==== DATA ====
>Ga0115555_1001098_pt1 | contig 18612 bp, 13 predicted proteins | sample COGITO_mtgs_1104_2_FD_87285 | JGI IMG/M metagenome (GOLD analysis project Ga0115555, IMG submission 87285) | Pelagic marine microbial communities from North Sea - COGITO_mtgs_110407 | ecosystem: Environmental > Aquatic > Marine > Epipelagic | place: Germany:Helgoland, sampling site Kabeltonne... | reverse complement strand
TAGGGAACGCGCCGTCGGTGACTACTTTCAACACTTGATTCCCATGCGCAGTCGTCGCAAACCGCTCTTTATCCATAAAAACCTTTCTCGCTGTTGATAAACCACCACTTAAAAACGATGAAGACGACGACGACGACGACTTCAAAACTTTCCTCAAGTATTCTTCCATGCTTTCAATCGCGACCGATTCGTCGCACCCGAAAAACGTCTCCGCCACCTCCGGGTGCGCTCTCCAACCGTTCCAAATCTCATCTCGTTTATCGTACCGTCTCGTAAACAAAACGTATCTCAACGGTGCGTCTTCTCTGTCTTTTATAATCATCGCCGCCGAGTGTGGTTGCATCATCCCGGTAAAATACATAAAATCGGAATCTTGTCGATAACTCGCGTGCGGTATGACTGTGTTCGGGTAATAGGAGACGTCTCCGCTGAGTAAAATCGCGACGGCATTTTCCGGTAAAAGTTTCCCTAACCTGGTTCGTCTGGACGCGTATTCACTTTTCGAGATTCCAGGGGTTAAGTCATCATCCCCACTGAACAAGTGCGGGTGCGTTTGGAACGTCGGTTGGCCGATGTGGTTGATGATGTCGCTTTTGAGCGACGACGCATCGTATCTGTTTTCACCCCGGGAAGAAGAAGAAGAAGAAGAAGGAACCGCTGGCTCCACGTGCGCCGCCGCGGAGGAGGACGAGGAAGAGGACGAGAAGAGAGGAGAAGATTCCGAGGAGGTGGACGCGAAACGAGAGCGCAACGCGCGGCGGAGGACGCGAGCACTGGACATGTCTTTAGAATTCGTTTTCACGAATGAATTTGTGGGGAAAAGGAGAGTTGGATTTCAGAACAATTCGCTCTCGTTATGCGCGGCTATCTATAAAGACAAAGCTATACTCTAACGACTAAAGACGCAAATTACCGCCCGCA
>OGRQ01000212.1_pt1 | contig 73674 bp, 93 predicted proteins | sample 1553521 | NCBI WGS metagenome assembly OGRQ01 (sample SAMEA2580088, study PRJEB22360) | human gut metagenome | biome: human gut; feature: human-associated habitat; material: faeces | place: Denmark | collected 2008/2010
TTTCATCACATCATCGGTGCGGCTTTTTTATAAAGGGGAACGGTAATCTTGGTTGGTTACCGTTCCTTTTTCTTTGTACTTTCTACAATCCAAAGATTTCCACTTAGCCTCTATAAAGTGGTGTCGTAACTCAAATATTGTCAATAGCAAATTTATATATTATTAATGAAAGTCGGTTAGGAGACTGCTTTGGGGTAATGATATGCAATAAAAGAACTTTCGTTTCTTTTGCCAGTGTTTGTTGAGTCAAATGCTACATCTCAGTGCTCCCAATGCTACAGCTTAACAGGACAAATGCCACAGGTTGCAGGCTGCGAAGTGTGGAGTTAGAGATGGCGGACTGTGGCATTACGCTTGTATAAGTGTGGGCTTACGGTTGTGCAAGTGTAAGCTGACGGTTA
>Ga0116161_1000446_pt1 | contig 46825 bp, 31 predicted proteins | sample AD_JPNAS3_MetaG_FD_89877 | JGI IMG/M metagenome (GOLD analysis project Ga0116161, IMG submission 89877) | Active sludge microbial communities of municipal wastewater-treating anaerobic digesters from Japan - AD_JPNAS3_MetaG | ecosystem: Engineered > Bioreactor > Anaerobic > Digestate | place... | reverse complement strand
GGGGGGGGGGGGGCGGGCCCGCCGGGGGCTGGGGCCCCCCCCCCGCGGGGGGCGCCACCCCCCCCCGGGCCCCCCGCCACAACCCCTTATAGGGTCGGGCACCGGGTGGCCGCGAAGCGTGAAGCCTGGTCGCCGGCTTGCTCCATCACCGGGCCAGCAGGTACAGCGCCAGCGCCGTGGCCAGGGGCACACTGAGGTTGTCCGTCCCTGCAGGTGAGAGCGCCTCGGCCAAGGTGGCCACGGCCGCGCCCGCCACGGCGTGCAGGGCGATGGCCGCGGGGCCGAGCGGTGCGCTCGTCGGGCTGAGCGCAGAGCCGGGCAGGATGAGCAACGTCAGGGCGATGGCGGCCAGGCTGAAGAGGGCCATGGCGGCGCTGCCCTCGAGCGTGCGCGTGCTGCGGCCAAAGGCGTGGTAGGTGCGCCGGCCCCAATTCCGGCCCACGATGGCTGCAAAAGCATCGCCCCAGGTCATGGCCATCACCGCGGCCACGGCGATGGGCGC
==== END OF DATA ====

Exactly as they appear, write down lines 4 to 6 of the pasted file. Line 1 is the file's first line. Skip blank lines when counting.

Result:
TTTCATCACATCATCGGTGCGGCTTTTTTATAAAGGGGAACGGTAATCTTGGTTGGTTACCGTTCCTTTTTCTTTGTACTTTCTACAATCCAAAGATTTCCACTTAGCCTCTATAAAGTGGTGTCGTAACTCAAATATTGTCAATAGCAAATTTATATATTATTAATGAAAGTCGGTTAGGAGACTGCTTTGGGGTAATGATATGCAATAAAAGAACTTTCGTTTCTTTTGCCAGTGTTTGTTGAGTCAAATGCTACATCTCAGTGCTCCCAATGCTACAGCTTAACAGGACAAATGCCACAGGTTGCAGGCTGCGAAGTGTGGAGTTAGAGATGGCGGACTGTGGCATTACGCTTGTATAAGTGTGGGCTTACGGTTGTGCAAGTGTAAGCTGACGGTTA
>Ga0116161_1000446_pt1 | contig 46825 bp, 31 predicted proteins | sample AD_JPNAS3_MetaG_FD_89877 | JGI IMG/M metagenome (GOLD analysis project Ga0116161, IMG submission 89877) | Active sludge microbial communities of municipal wastewater-treating anaerobic digesters from Japan - AD_JPNAS3_MetaG | ecosystem: Engineered > Bioreactor > Anaerobic > Digestate | place... | reverse complement strand
GGGGGGGGGGGGGCGGGCCCGCCGGGGGCTGGGGCCCCCCCCCCGCGGGGGGCGCCACCCCCCCCCGGGCCCCCCGCCACAACCCCTTATAGGGTCGGGCACCGGGTGGCCGCGAAGCGTGAAGCCTGGTCGCCGGCTTGCTCCATCACCGGGCCAGCAGGTACAGCGCCAGCGCCGTGGCCAGGGGCACACTGAGGTTGTCCGTCCCTGCAGGTGAGAGCGCCTCGGCCAAGGTGGCCACGGCCGCGCCCGCCACGGCGTGCAGGGCGATGGCCGCGGGGCCGAGCGGTGCGCTCGTCGGGCTGAGCGCAGAGCCGGGCAGGATGAGCAACGTCAGGGCGATGGCGGCCAGGCTGAAGAGGGCCATGGCGGCGCTGCCCTCGAGCGTGCGCGTGCTGCGGCCAAAGGCGTGGTAGGTGCGCCGGCCCCAATTCCGGCCCACGATGGCTGCAAAAGCATCGCCCCAGGTCATGGCCATCACCGCGGCCACGGCGATGGGCGC